Authors have been seeking my advice on how they can land a literary agent. At this point, many are desperate for a yes from an agent. I feel their pain. More than five years ago, I was in that oblivion too. It’s easy to get distracted and/or feel disoriented by all the noise out there on what to do, what not to do, query letter tips, #hownottoquery tips and so on. But, here are five positively worst bits of advice authors have been getting on how to ink that deal.
Worst Tip 1: A perfect query letter leads to a big yes
The ‘query letter’ phenomenon is overrated. A query letter is really no more than a form of collateral, which flows from two key factors: Story and Voice.
A masterful story rests on the strength of its plot purpose and its characters. As literary icon Albert Zuckerman notes in his book, Writing the Blockbuster Novel (and I strongly recommend reading it), the forbidden desires, inner conflicts and motivations of a story’s characters must be embedded into the novel’s outline. Some may balk at the prospect of an outline and/or prefer to flow along with the story, and this may be fine to an extent, but drafting and finalizing an outline at some point or the other, can make all the difference between a breakout novel and a mediocre one.
Voice refers to a writer’s personal representational style of portraying characters, dialogic techniques and scenes of fateful events, actions and/or emotional voltage to tell a story.
One of the worst pieces of advice that I have heard is, ‘Your pitch note mustn’t include any sentence that exists in the form of a question.’ For instance, ‘Will she be able to save herself before it’s too late?’ is supposedly a no-no; a better way of conveying the same message is believed to be something along the lines of, ‘She must find a way to save herself before it’s too late.’ That’s not true. When you’re deciding whether to have a question as part of your pitch note or not, it’s best to consider whether said question will work in the context of your novel, and how the rest of the narrative in your query letter flows.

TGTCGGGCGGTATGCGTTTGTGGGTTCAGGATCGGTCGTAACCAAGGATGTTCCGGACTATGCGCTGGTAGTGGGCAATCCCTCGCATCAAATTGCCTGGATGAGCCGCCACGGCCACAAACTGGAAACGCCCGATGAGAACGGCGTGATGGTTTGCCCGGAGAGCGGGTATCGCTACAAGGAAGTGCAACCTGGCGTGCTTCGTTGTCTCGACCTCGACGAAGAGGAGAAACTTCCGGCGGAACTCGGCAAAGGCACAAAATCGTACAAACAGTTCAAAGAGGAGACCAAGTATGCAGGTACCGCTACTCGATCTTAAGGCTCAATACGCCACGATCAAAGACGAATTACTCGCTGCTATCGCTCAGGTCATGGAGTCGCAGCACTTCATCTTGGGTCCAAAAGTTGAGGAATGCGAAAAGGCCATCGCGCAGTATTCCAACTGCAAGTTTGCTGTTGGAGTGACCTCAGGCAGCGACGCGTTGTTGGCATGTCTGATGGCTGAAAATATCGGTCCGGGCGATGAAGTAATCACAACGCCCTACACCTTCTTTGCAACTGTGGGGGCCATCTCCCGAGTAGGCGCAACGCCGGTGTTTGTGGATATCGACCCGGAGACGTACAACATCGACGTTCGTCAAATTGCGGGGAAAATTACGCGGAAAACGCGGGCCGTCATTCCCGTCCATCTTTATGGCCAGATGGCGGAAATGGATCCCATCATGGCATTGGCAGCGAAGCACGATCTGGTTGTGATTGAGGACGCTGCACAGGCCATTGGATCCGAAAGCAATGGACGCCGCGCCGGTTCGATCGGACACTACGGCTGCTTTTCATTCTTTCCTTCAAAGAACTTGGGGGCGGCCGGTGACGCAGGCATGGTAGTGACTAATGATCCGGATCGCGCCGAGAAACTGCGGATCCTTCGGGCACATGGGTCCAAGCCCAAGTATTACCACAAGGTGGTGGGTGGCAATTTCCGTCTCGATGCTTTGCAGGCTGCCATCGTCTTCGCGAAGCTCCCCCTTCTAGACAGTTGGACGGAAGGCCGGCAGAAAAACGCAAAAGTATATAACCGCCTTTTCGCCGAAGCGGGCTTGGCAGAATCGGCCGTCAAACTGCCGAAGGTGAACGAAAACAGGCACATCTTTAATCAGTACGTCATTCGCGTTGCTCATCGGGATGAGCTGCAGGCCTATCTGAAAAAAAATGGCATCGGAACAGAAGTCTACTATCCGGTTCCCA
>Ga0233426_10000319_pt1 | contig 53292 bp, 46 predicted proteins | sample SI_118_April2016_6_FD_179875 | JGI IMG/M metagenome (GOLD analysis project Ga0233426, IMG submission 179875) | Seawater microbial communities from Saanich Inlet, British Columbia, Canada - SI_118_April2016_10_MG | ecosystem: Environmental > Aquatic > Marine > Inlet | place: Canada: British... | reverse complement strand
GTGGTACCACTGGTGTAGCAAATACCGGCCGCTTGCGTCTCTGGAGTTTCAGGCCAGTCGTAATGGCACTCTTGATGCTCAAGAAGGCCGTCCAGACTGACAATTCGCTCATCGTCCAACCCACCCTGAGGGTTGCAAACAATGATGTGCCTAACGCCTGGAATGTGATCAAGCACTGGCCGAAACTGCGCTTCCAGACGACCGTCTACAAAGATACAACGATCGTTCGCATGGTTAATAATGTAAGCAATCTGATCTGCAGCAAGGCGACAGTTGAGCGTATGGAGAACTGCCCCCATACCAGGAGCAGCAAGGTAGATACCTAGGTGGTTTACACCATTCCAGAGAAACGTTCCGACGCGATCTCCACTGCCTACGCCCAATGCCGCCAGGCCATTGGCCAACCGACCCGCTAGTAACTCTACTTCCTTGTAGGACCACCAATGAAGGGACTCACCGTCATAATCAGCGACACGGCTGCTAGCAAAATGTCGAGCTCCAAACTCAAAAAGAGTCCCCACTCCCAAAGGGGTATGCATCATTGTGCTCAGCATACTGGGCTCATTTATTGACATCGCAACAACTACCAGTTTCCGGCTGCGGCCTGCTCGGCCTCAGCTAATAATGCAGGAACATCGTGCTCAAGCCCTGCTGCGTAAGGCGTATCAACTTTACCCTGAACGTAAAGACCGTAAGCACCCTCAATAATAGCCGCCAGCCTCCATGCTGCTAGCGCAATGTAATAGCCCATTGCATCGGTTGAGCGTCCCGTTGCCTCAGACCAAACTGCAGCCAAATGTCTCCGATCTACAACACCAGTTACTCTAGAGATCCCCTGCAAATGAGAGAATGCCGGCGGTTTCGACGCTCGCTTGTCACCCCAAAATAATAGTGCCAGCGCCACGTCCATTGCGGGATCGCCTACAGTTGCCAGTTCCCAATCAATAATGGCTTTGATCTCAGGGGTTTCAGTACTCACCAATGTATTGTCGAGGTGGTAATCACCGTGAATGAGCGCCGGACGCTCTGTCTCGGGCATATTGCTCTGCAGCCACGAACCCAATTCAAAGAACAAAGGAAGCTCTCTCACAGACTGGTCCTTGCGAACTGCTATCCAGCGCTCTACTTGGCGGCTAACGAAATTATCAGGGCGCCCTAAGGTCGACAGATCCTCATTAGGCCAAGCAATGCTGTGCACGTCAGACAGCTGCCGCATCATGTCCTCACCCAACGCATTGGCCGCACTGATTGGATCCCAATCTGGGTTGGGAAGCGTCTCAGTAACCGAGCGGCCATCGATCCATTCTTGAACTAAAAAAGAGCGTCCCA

Think about the backside blurbs of novels you sift through on Amazon or pick up in bookstores. Your pitch note is like that. Writing your letter from the heart is more likely, than perfecting a marketing pitch, to get the right literary agent to request for your full manuscript.
Worst Tip 2: The numbers game holds true
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Many authors have developed or been fed the idea that they need to query at least a hundred agents, if not more, before standing a chance of interactions that culminate into an offer of representation. One author told herself she would hang up her boots if she did not get an offer of representation by her hundredth query. Despite a few close calls, she didn’t get an offer by her hundredth query. She queried more than 140 times before landing an agent.
Let us look at the key takeaways here. Believing that authors need to query hundreds of agents and/or wait for years before landing one is quite dangerous. That’s because it creates psychological blocks that can hold you back. Psychological blocks are driven by a scarcity mindset – a subconscious focus on ‘lack’ and ‘wanting’ – which may attract more situations that reinforce your belief in and/or focus on that ‘lack.’